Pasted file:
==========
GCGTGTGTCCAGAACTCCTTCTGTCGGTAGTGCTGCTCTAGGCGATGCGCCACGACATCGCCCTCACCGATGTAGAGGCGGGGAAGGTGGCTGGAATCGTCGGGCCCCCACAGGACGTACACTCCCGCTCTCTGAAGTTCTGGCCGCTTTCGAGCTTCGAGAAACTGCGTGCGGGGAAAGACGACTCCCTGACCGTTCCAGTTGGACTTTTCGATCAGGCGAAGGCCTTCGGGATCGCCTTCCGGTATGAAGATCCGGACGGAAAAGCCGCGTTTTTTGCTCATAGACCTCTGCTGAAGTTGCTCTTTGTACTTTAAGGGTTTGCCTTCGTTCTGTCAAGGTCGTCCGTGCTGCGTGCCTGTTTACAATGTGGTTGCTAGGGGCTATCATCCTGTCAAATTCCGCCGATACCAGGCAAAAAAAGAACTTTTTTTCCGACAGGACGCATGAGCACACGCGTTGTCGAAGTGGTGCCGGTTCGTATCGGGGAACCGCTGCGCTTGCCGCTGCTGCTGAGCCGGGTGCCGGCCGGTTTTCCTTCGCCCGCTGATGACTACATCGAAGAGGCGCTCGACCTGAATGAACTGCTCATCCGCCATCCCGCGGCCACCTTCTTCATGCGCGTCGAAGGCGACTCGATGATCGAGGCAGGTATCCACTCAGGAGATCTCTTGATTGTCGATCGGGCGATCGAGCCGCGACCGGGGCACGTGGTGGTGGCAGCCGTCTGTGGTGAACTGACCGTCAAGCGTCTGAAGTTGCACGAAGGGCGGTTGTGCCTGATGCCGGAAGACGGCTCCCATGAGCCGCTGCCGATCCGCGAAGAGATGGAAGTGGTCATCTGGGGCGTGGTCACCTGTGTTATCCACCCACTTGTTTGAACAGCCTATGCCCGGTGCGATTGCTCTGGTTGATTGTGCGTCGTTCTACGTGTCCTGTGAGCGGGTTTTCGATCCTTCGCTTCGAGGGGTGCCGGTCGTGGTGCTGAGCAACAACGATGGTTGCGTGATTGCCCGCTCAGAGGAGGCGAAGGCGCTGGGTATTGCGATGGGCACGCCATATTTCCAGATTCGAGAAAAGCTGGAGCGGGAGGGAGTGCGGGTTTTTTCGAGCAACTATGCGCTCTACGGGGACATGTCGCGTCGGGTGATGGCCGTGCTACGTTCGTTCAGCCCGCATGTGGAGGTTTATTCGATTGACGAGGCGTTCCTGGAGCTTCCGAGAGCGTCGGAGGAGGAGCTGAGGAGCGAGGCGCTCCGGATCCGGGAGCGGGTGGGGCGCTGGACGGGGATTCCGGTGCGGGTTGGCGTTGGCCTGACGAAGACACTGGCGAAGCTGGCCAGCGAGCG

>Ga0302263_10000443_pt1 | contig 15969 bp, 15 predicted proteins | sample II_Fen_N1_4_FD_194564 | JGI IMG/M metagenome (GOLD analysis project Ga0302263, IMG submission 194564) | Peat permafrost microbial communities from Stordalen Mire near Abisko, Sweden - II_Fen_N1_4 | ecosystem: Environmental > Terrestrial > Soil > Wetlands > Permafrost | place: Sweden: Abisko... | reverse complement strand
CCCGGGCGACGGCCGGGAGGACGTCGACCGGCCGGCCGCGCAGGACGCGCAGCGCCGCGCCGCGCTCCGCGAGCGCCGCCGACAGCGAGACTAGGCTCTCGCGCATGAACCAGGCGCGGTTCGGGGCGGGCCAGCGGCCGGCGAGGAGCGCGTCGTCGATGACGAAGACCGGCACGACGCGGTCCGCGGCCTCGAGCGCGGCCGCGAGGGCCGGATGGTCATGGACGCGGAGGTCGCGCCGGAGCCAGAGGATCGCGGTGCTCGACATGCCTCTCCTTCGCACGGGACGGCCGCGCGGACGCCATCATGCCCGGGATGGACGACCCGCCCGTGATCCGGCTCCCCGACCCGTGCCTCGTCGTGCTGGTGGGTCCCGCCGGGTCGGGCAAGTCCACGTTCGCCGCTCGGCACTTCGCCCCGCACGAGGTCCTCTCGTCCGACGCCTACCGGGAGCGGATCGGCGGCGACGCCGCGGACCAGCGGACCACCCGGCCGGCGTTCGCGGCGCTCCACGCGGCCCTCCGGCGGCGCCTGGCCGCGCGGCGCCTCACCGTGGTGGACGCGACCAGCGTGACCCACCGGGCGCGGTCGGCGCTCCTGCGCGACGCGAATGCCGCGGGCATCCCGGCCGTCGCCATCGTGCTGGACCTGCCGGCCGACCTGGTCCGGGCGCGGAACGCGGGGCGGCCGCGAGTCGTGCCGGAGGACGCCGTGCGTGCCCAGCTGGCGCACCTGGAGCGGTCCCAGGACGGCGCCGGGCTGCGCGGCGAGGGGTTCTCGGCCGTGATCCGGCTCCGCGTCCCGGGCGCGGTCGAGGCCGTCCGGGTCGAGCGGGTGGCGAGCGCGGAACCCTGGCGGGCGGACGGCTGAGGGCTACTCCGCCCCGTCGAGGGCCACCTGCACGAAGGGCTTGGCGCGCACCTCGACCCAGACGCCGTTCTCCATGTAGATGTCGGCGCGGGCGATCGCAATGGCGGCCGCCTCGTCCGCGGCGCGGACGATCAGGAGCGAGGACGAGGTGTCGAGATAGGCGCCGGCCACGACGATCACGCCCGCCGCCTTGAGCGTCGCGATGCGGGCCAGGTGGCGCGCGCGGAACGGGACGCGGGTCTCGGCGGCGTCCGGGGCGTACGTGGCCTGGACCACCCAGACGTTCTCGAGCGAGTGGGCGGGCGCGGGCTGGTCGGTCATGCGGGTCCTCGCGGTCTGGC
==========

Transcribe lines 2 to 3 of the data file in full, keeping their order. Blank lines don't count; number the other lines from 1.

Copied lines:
>Ga0302263_10000443_pt1 | contig 15969 bp, 15 predicted proteins | sample II_Fen_N1_4_FD_194564 | JGI IMG/M metagenome (GOLD analysis project Ga0302263, IMG submission 194564) | Peat permafrost microbial communities from Stordalen Mire near Abisko, Sweden - II_Fen_N1_4 | ecosystem: Environmental > Terrestrial > Soil > Wetlands > Permafrost | place: Sweden: Abisko... | reverse complement strand
CCCGGGCGACGGCCGGGAGGACGTCGACCGGCCGGCCGCGCAGGACGCGCAGCGCCGCGCCGCGCTCCGCGAGCGCCGCCGACAGCGAGACTAGGCTCTCGCGCATGAACCAGGCGCGGTTCGGGGCGGGCCAGCGGCCGGCGAGGAGCGCGTCGTCGATGACGAAGACCGGCACGACGCGGTCCGCGGCCTCGAGCGCGGCCGCGAGGGCCGGATGGTCATGGACGCGGAGGTCGCGCCGGAGCCAGAGGATCGCGGTGCTCGACATGCCTCTCCTTCGCACGGGACGGCCGCGCGGACGCCATCATGCCCGGGATGGACGACCCGCCCGTGATCCGGCTCCCCGACCCGTGCCTCGTCGTGCTGGTGGGTCCCGCCGGGTCGGGCAAGTCCACGTTCGCCGCTCGGCACTTCGCCCCGCACGAGGTCCTCTCGTCCGACGCCTACCGGGAGCGGATCGGCGGCGACGCCGCGGACCAGCGGACCACCCGGCCGGCGTTCGCGGCGCTCCACGCGGCCCTCCGGCGGCGCCTGGCCGCGCGGCGCCTCACCGTGGTGGACGCGACCAGCGTGACCCACCGGGCGCGGTCGGCGCTCCTGCGCGACGCGAATGCCGCGGGCATCCCGGCCGTCGCCATCGTGCTGGACCTGCCGGCCGACCTGGTCCGGGCGCGGAACGCGGGGCGGCCGCGAGTCGTGCCGGAGGACGCCGTGCGTGCCCAGCTGGCGCACCTGGAGCGGTCCCAGGACGGCGCCGGGCTGCGCGGCGAGGGGTTCTCGGCCGTGATCCGGCTCCGCGTCCCGGGCGCGGTCGAGGCCGTCCGGGTCGAGCGGGTGGCGAGCGCGGAACCCTGGCGGGCGGACGGCTGAGGGCTACTCCGCCCCGTCGAGGGCCACCTGCACGAAGGGCTTGGCGCGCACCTCGACCCAGACGCCGTTCTCCATGTAGATGTCGGCGCGGGCGATCGCAATGGCGGCCGCCTCGTCCGCGGCGCGGACGATCAGGAGCGAGGACGAGGTGTCGAGATAGGCGCCGGCCACGACGATCACGCCCGCCGCCTTGAGCGTCGCGATGCGGGCCAGGTGGCGCGCGCGGAACGGGACGCGGGTCTCGGCGGCGTCCGGGGCGTACGTGGCCTGGACCACCCAGACGTTCTCGAGCGAGTGGGCGGGCGCGGGCTGGTCGGTCATGCGGGTCCTCGCGGTCTGGC